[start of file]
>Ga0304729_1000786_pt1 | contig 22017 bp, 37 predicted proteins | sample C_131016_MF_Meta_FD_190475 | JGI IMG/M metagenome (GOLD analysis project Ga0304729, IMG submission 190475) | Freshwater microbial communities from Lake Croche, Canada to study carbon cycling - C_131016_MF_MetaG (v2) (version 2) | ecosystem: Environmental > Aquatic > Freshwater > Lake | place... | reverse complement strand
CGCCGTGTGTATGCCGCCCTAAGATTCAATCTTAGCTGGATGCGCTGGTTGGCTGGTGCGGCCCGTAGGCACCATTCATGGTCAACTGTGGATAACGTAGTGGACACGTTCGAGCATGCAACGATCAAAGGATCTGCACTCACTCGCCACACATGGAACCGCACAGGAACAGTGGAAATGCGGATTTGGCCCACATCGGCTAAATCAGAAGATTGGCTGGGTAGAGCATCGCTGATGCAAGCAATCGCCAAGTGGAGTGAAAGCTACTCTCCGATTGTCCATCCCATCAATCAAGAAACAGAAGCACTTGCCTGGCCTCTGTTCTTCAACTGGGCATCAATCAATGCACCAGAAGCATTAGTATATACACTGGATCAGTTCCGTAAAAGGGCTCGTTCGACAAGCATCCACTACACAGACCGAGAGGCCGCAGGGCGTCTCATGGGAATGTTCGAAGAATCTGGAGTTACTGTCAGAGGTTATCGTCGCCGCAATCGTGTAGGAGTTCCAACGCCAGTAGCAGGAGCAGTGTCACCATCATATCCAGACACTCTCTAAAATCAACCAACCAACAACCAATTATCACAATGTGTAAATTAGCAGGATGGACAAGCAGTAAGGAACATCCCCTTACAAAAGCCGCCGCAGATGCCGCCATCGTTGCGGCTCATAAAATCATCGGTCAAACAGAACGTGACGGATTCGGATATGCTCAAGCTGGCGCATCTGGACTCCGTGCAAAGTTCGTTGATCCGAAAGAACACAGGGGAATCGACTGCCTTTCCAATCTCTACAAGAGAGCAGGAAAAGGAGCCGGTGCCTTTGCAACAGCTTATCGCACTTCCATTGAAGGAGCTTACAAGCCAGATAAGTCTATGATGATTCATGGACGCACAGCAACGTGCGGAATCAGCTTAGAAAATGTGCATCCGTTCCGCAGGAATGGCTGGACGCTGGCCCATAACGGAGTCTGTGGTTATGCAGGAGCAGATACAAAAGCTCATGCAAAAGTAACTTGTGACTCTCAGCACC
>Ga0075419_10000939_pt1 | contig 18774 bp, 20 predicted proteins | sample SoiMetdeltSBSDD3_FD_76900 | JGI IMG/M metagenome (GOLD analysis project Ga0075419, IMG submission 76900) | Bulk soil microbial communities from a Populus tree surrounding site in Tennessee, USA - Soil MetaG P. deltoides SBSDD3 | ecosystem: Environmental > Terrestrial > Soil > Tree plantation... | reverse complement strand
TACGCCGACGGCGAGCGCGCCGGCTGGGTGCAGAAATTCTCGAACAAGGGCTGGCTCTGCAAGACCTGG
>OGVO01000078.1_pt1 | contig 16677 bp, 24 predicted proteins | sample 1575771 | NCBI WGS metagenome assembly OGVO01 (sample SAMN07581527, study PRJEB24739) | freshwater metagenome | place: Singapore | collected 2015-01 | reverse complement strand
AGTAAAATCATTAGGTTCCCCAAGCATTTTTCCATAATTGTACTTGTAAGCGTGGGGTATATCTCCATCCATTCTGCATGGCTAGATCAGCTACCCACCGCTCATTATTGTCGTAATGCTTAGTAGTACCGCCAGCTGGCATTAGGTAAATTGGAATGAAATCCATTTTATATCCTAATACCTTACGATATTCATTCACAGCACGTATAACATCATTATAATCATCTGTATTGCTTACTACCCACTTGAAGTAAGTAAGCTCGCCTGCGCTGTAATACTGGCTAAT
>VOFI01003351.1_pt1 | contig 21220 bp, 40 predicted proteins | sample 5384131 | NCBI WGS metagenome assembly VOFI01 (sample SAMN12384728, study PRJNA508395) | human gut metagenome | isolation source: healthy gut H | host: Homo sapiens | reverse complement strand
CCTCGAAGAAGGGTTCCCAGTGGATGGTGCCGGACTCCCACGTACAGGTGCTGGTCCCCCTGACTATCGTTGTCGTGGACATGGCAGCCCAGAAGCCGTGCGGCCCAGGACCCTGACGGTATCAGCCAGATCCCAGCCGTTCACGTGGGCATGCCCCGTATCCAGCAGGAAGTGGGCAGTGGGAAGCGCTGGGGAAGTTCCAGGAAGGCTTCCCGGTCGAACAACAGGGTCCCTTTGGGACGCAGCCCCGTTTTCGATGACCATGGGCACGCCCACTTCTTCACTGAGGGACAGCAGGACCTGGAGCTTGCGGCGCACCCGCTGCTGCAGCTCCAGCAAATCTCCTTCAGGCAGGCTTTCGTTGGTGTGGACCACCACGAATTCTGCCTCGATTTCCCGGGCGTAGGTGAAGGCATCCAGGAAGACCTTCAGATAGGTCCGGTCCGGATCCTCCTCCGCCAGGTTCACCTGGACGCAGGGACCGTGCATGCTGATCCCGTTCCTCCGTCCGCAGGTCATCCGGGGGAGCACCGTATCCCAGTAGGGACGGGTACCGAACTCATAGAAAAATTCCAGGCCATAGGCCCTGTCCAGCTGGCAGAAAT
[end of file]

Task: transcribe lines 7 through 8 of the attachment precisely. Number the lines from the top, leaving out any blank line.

>VOFI01003351.1_pt1 | contig 21220 bp, 40 predicted proteins | sample 5384131 | NCBI WGS metagenome assembly VOFI01 (sample SAMN12384728, study PRJNA508395) | human gut metagenome | isolation source: healthy gut H | host: Homo sapiens | reverse complement strand
CCTCGAAGAAGGGTTCCCAGTGGATGGTGCCGGACTCCCACGTACAGGTGCTGGTCCCCCTGACTATCGTTGTCGTGGACATGGCAGCCCAGAAGCCGTGCGGCCCAGGACCCTGACGGTATCAGCCAGATCCCAGCCGTTCACGTGGGCATGCCCCGTATCCAGCAGGAAGTGGGCAGTGGGAAGCGCTGGGGAAGTTCCAGGAAGGCTTCCCGGTCGAACAACAGGGTCCCTTTGGGACGCAGCCCCGTTTTCGATGACCATGGGCACGCCCACTTCTTCACTGAGGGACAGCAGGACCTGGAGCTTGCGGCGCACCCGCTGCTGCAGCTCCAGCAAATCTCCTTCAGGCAGGCTTTCGTTGGTGTGGACCACCACGAATTCTGCCTCGATTTCCCGGGCGTAGGTGAAGGCATCCAGGAAGACCTTCAGATAGGTCCGGTCCGGATCCTCCTCCGCCAGGTTCACCTGGACGCAGGGACCGTGCATGCTGATCCCGTTCCTCCGTCCGCAGGTCATCCGGGGGAGCACCGTATCCCAGTAGGGACGGGTACCGAACTCATAGAAAAATTCCAGGCCATAGGCCCTGTCCAGCTGGCAGAAAT